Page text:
My second one was in the Air Force. He was color blind, so he showed them all the camouflages and could find out where the camouflages were. But he couldn't fly the plane. He sat with them and showed them the camouflages.

The youngest one was there in the Belgium Bulge getting the worst of it all. Fortunately they all came back. They had a lot of traumatic and emotional things especially in the Navy. So many of his dearest friends went down when he was on leave. He had a very traumatic experience. He was around that area where the others were in Europe. The Japs and the Australians bombed them. They were on our side, but they bombed them and nearly killed them, thinking they had an enemy. There were crazy things during the war.

My home was involved. Our dearest friend who were Japanese, who had the cute little Japanese thing, they were sent to concentration camps, which was the darndest thing that ever happened. Americans, and still they were scared of them, even though they were born and raised in the United States. They sent them to California to these concentration camps. There was a lot of turmoil and upset. It wasn't good.

WINN: Were there a lot of residents of Provo that were involved in the war?

VAN WAGENEN: I don't know about Provo, but I know in Salt Lake I was familiar with it there. I don't know what happened here. When we went to dry cleaning, just down on the corner from where I lived. I saw that before I came down here. That was before I came to Provo. It was happening right after Pearl Harbor.

We were decorating our Christmas tree in our little apartment. She was about seven or eight months old when we heard it. The whole world changed. He had to get a new job. He had to get essential work. There was a whole change and everybody was having to do things because of the war. It was rough. It wasn't good. But we had to do it.

WINN: Have you seen other outside events effect Provo, like Watergate, Vietnam, or Korea?

VAN WAGENEN: Any one of those. They weren't for Vietnam at all. We didn't treat our boys that came back from there very good either. We just didn't like it. It was a dead war. It wasn't going anywhere. That was sad. That wasn't good at all. That's what we're getting into now. I hope we can get out gracefully. We've had so much confusion and so much on the T.V. and Radio I don't like. I've got so I just turn it off and put on some pretty music and sit and listen. You can hear it just so many times and then you've had it.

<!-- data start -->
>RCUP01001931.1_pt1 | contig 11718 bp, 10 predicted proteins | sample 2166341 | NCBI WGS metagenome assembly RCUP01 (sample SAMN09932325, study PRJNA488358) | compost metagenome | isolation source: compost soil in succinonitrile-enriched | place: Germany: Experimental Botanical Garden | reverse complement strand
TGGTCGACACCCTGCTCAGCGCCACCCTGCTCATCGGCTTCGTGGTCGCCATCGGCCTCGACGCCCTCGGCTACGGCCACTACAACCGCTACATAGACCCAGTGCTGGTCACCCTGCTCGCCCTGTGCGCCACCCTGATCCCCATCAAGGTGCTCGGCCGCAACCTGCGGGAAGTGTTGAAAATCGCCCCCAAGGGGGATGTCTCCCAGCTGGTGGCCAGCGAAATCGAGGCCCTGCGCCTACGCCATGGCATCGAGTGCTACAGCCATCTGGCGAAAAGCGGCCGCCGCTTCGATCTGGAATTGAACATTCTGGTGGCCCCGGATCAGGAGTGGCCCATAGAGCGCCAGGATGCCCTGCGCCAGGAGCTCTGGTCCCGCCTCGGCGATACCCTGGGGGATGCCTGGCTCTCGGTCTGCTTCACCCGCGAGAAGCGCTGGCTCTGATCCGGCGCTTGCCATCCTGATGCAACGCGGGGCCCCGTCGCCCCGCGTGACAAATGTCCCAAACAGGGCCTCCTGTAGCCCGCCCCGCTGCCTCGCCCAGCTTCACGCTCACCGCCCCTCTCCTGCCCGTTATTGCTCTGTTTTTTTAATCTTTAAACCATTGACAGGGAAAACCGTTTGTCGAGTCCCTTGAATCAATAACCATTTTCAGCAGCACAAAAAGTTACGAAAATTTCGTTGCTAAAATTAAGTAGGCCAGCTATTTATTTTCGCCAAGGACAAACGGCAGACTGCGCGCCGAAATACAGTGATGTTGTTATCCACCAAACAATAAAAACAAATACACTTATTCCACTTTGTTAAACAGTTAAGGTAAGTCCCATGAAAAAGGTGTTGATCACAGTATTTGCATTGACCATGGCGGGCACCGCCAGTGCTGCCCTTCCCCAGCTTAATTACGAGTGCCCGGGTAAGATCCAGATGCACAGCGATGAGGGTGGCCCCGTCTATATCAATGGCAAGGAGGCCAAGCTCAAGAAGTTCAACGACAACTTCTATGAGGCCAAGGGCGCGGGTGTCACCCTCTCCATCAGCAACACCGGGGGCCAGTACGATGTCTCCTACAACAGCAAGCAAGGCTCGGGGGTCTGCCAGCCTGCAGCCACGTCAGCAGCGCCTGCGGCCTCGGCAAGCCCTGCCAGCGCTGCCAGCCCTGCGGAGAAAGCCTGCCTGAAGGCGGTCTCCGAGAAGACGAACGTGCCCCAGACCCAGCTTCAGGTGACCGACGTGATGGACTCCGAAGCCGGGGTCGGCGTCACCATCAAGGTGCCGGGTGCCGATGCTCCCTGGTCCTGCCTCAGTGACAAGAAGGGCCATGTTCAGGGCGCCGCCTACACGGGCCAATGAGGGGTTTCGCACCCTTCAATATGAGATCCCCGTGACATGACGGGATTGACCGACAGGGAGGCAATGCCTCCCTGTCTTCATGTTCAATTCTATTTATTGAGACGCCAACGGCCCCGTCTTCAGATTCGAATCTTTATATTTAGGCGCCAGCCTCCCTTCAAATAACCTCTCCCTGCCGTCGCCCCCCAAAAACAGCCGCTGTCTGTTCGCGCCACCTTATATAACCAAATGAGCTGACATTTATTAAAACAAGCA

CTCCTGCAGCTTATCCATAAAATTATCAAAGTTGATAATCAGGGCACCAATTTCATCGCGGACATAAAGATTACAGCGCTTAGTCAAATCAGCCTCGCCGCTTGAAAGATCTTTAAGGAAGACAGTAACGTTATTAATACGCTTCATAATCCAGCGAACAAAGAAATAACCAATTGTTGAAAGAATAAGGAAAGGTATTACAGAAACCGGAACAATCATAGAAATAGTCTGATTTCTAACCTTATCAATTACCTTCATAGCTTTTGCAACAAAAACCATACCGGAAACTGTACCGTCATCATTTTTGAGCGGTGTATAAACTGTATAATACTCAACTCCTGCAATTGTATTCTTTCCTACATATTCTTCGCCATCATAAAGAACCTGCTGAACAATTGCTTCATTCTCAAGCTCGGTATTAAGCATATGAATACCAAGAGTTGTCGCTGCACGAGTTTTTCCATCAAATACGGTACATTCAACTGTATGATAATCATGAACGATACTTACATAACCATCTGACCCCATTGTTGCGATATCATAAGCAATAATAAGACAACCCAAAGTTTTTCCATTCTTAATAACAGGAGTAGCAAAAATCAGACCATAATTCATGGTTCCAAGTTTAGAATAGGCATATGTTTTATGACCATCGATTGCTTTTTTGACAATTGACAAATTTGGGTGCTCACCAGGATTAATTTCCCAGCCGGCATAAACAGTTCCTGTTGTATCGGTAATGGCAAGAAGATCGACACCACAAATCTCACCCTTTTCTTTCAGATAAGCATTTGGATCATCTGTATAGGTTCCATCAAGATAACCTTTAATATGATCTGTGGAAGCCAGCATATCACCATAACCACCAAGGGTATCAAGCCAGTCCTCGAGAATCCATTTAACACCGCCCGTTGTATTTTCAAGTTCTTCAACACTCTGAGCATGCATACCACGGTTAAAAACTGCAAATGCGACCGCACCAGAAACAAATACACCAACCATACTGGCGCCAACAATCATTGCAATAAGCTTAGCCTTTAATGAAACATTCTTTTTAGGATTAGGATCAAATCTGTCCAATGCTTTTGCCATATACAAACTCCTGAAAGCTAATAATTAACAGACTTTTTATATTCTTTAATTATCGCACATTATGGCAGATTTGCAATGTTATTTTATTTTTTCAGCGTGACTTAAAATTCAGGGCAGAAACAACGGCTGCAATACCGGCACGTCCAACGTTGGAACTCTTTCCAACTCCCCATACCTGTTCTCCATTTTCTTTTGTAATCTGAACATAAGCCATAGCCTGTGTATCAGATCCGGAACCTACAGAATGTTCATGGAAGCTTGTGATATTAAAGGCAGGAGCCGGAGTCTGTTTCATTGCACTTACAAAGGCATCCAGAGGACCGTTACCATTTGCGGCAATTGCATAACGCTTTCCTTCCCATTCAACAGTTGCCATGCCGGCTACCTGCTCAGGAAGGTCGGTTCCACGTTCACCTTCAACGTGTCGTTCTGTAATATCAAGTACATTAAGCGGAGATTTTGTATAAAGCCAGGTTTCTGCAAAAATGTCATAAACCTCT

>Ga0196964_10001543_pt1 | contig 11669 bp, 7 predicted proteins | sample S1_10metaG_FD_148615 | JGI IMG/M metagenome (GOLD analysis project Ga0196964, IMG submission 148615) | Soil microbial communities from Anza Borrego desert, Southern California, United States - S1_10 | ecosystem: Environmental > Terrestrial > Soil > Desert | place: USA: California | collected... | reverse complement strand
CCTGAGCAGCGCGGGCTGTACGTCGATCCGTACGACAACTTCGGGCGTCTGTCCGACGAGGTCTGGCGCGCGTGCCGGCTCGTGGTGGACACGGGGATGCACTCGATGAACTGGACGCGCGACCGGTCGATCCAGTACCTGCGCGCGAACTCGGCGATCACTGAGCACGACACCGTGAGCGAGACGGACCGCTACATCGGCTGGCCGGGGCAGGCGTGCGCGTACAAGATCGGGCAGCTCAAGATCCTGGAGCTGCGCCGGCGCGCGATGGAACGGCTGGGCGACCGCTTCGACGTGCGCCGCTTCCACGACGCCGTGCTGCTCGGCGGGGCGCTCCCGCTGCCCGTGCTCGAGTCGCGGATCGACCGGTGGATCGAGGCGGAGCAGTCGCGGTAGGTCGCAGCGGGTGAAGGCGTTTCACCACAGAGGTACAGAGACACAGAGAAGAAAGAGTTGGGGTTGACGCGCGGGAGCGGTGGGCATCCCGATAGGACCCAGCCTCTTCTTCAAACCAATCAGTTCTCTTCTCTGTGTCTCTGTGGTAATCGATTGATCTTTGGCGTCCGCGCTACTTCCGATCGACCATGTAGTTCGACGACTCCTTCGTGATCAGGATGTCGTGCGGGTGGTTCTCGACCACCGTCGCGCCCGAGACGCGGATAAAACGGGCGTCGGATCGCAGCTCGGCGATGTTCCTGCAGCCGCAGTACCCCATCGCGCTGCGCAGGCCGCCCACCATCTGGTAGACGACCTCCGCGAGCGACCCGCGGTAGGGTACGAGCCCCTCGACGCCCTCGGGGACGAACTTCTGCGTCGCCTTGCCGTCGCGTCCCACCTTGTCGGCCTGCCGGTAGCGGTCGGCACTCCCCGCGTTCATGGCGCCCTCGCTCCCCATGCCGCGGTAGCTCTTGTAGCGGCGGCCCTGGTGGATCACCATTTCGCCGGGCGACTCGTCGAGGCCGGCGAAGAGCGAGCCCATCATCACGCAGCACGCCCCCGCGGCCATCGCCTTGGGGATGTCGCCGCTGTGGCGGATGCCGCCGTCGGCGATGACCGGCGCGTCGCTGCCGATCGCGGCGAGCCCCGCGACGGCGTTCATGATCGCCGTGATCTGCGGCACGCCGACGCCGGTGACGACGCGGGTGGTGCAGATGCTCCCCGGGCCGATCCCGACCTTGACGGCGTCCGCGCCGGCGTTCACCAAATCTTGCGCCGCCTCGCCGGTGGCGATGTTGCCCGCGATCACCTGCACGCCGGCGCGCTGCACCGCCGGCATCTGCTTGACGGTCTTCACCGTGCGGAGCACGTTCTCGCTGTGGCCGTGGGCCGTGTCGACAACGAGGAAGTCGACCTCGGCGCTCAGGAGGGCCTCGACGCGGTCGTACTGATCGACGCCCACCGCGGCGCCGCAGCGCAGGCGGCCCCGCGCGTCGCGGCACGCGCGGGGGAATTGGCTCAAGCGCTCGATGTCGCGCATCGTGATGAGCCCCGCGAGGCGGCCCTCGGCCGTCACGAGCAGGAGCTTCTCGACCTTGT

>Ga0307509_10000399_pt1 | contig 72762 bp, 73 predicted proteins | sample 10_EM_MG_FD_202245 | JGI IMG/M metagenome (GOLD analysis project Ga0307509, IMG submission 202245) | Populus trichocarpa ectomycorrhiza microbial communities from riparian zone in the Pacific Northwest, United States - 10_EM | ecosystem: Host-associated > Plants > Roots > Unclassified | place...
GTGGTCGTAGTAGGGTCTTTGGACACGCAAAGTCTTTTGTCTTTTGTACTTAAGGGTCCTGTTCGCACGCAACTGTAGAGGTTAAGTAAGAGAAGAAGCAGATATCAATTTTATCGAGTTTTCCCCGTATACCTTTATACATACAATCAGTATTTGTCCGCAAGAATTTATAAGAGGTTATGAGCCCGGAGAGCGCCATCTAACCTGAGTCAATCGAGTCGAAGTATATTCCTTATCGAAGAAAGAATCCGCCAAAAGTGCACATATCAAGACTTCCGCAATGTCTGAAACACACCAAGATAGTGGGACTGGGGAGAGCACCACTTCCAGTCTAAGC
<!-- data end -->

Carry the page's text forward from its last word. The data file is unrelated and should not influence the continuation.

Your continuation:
I feel so sorry for the young boys. I thought back and thought we always had a few that were bad. I went to East High School and I remember the different groups. In this life our children have got to learn that who they are, they've got to accept and try to make better, but they can't be everybody. If they're not in a sorority or fraternity, so what? If they weren't picked for that, that's just a different group and they've got to learn to do their own thing and not be jealous or annoyed that somebody else has something different from them.

Even with this that's going on in the high schools, when a judge came on and said, "We've given them all the sympathy. They've had all the sadness. There's the death. But you have to face up to these things. Now lets' get back to work and make them strong." Of course they'll go back in that school. You don't tear down a school. That's silly. That's too much money. Get them back in that school and get them going on. It was a tragedy, but they're going to have other tragedies in this life. They've got to learn how to handle it and take care of it. You can't baby them and make it a memorial and tear the thing down. They've got to face up to it and get back in. You've got to that.

I had my garage on fire. Somebody burned it with arson. My brand new car I had I'd had for years. I could have been very sick and said I can't do it here, I'm going to move. But I didn't'. I stayed in my home. I will admit the first time I went to drive my new car in I drove it in, then backed it out for a minute, then I drove it in, sat it down and came in. Now when I hear the sirens come up and down this street, I cringe a little. But I've gotten used to it. You've got to be strong. You've got to go forward. You can't let things like that get you.

It is too bad that in the home the parents aren't doing what they should for those boys, or they wouldn't be dressing up in all those crazy outfits and being mad at others because they don't have what they've got and being jealous. It's wrong. I don't care how much money you give them, or what you do, if it isn't taken care of earlier in the home, it won't do a bit of good.

And the guns. Of course I'd like them to keep guns away from them. But that isn't the answer. If they're going to get a gun, they're going to get a gun. I don't care who. But it's the lack of the parents that aren't keeping up with them. And sometimes it isn't their fault. The parents think they're doing it. They don't know how to be parents. They're ignoring their children. When there's just one person in that home that causes a lot of trouble. They need a male to show for them, and it's just the mother and it causes problems. Or a father that won't have anything to do with him and ignores him, which is sad. Even though he has a father, he's not there to support him. He still has troubles. It's sad. I feel sorry for the children. Especially those boys at that age. I had three brothers so I know, even though I only had two girls. That need that support at that age especially.